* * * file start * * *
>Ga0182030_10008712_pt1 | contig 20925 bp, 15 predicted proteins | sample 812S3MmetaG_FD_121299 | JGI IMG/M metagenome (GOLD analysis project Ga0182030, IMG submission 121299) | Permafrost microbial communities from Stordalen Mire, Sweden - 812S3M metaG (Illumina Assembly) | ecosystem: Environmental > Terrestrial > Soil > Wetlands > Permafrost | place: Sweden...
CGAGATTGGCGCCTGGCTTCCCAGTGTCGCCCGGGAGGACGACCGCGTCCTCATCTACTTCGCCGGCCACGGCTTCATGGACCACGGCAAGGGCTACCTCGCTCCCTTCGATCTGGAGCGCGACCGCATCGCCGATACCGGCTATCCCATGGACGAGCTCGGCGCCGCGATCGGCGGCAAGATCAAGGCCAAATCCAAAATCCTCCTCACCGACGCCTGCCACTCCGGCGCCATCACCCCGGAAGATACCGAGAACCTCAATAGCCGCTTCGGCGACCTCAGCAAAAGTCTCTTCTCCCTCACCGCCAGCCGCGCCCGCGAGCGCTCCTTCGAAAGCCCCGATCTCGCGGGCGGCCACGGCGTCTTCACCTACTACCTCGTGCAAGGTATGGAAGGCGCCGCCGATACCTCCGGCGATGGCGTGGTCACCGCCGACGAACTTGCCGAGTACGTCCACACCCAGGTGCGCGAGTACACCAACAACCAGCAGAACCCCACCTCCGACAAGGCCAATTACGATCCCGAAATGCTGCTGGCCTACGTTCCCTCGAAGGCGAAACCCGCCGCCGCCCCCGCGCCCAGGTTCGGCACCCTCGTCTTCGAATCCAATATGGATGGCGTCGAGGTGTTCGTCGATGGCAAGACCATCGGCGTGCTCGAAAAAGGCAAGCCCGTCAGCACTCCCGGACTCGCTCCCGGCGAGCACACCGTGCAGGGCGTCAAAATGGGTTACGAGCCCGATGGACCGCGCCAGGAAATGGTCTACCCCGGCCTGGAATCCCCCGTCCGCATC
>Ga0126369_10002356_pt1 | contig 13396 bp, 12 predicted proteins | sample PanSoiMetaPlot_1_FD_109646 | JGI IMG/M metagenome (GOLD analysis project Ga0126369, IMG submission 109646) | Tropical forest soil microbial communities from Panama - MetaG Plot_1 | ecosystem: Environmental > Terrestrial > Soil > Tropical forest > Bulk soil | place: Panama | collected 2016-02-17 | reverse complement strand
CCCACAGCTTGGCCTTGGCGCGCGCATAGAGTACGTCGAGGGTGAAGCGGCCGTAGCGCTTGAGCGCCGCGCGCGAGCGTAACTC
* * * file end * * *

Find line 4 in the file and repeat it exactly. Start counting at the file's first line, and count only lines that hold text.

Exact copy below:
CCCACAGCTTGGCCTTGGCGCGCGCATAGAGTACGTCGAGGGTGAAGCGGCCGTAGCGCTTGAGCGCCGCGCGCGAGCGTAACTC